A comparison of the biocompatibility of three absorbable hemostatic agents in the rat middle ear

D. A. Liening, L. Lundy, B. Silberberg, K. Finstuen

Research output: Contribution to journalArticle

42 Scopus citations

Abstract

Absorbable gelatin sponge (Gelfoam) has been used for many years in middle ear surgery. Although the sponge is generally well tolerated, fibrosis occasionally forms in the mesotympanum; some studies indicated that the absorbable gelatin sponge may be responsible. Many of these studies lack statistical analysis. We prospectively studied three absorbable hemostatic agents in the middle ear of adult male Sprague-Dawley rats to determine which promotes fibrosis to the greatest degree: absorbable gelatin sponge (Gelfoam), absorbable gelatin sheet (Gelfilm), or absorbable collagen sheet (Instat). The materials were implanted in the middle ear through a post- auricular approach and the temporal bones were serially harvested at different time intervals so we could examine histologic changes. The nonimplanted ear served as surgical control. Examination of the specimens at 6, 8, and 10 weeks by light microscopy revealed that although absorbable gelatin film and collagen-absorbable hemostat are well tolerated in this animal model, absorbable gelatin sponge promoted the presence of fibrosis to a significantly greater degree, (p = 0.0344). We conclude that absorbable gelatin sponge promotes fibrosis more frequently than do collagen-absorbable hemostat and absorbable gelatin film in this animal model.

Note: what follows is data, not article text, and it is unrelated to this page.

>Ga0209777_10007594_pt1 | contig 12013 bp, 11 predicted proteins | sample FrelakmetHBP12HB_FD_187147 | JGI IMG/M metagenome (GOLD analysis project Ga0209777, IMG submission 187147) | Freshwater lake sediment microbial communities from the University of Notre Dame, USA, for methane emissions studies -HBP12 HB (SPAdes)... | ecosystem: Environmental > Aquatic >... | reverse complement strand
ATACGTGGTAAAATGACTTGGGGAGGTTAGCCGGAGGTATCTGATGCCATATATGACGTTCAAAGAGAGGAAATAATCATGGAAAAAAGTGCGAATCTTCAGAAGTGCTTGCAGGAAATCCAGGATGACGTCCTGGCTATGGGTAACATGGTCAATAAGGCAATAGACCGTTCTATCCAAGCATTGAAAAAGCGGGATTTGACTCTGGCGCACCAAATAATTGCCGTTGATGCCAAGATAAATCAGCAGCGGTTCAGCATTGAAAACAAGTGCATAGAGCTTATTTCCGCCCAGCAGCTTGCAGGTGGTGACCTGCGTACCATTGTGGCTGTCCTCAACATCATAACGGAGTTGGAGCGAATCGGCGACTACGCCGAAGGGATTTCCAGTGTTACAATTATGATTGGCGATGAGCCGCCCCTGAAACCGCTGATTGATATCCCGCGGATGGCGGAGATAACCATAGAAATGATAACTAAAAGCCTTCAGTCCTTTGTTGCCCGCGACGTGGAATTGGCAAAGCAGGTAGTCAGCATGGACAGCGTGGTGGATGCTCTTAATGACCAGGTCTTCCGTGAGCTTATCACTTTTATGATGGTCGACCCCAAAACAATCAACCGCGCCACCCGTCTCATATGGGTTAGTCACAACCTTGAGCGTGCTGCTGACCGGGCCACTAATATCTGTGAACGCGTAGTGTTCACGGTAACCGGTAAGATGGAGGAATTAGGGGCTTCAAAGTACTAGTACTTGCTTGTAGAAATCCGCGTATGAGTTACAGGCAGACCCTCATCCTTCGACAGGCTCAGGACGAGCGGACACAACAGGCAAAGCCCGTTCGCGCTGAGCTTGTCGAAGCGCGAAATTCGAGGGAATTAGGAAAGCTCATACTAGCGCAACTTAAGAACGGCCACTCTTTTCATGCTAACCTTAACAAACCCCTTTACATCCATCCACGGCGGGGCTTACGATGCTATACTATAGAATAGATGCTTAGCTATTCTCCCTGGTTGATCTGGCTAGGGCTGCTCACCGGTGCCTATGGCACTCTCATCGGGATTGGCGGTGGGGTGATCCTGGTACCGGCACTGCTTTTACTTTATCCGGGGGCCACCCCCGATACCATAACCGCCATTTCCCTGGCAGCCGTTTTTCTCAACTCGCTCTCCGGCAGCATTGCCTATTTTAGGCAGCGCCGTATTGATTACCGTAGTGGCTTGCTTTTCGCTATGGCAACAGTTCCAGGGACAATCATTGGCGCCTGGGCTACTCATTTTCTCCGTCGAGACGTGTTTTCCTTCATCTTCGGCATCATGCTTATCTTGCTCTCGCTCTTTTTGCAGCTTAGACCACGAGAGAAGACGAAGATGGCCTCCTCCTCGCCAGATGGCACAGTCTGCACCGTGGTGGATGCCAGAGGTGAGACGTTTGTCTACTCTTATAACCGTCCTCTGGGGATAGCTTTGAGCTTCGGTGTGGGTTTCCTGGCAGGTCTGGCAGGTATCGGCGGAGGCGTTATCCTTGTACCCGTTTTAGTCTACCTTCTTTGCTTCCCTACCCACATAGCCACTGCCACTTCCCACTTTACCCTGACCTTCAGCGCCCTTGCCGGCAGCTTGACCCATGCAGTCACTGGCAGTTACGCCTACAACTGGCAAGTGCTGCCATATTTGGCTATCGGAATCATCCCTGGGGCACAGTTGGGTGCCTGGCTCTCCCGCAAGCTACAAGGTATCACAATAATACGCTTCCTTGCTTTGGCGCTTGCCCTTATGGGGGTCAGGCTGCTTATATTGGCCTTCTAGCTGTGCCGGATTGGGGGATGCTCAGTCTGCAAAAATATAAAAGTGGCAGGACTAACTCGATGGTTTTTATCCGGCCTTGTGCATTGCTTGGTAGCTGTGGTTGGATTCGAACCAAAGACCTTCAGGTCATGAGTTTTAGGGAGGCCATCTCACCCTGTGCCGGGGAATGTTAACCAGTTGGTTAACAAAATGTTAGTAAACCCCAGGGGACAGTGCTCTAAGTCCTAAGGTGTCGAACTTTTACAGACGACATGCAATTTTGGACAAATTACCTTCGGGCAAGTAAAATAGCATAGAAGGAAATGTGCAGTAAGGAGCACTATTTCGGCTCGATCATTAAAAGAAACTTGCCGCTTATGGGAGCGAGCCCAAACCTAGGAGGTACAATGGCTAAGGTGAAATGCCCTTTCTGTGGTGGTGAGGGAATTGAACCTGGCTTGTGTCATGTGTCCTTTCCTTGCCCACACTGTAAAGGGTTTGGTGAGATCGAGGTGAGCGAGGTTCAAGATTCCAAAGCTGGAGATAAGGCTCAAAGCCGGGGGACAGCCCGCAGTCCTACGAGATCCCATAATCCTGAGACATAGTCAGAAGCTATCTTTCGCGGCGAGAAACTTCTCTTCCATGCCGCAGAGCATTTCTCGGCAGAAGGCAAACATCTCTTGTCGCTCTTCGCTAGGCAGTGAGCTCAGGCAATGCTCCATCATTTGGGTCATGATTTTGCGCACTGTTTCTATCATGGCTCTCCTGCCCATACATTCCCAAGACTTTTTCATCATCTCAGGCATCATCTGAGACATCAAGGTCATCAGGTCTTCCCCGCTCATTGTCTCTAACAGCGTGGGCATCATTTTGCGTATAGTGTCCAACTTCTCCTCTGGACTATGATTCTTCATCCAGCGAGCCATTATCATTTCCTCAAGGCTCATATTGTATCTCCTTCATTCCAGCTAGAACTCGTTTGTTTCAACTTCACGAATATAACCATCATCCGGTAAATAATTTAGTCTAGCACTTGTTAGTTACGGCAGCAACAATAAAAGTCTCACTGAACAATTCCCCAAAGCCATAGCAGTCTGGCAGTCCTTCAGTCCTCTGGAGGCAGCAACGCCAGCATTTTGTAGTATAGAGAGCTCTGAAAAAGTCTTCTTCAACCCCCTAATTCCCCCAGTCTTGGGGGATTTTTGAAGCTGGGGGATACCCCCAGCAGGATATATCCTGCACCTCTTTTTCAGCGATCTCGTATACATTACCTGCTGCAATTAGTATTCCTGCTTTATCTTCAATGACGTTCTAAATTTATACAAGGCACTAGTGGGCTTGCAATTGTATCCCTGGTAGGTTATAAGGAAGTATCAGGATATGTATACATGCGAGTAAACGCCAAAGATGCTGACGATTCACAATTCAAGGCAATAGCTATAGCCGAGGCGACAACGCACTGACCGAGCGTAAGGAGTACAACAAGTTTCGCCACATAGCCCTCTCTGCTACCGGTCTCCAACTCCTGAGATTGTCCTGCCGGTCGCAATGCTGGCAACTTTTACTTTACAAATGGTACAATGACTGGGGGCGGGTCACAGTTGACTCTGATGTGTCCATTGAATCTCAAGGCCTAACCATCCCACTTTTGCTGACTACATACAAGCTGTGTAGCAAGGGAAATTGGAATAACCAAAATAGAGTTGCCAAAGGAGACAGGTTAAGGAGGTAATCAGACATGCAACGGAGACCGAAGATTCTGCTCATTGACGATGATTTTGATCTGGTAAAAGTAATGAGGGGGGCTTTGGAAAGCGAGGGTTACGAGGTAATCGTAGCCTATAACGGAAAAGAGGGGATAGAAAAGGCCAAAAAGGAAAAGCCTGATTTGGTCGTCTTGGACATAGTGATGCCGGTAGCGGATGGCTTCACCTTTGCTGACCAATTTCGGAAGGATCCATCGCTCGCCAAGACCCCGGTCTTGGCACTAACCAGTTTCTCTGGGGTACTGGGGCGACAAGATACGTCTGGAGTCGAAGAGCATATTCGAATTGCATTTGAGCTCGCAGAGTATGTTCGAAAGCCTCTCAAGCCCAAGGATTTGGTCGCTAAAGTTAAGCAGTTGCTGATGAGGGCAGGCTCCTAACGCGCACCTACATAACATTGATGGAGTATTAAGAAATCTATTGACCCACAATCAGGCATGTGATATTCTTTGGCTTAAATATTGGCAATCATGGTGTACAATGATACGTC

Original languageEnglish (US)
Pages (from-to)454-457
Number of pages4
JournalOtolaryngology - Head and Neck Surgery
Volume116
Issue number4
DOIs
StatePublished - Jan 1 1997

ASJC Scopus subject areas

  • Surgery
  • Otorhinolaryngology

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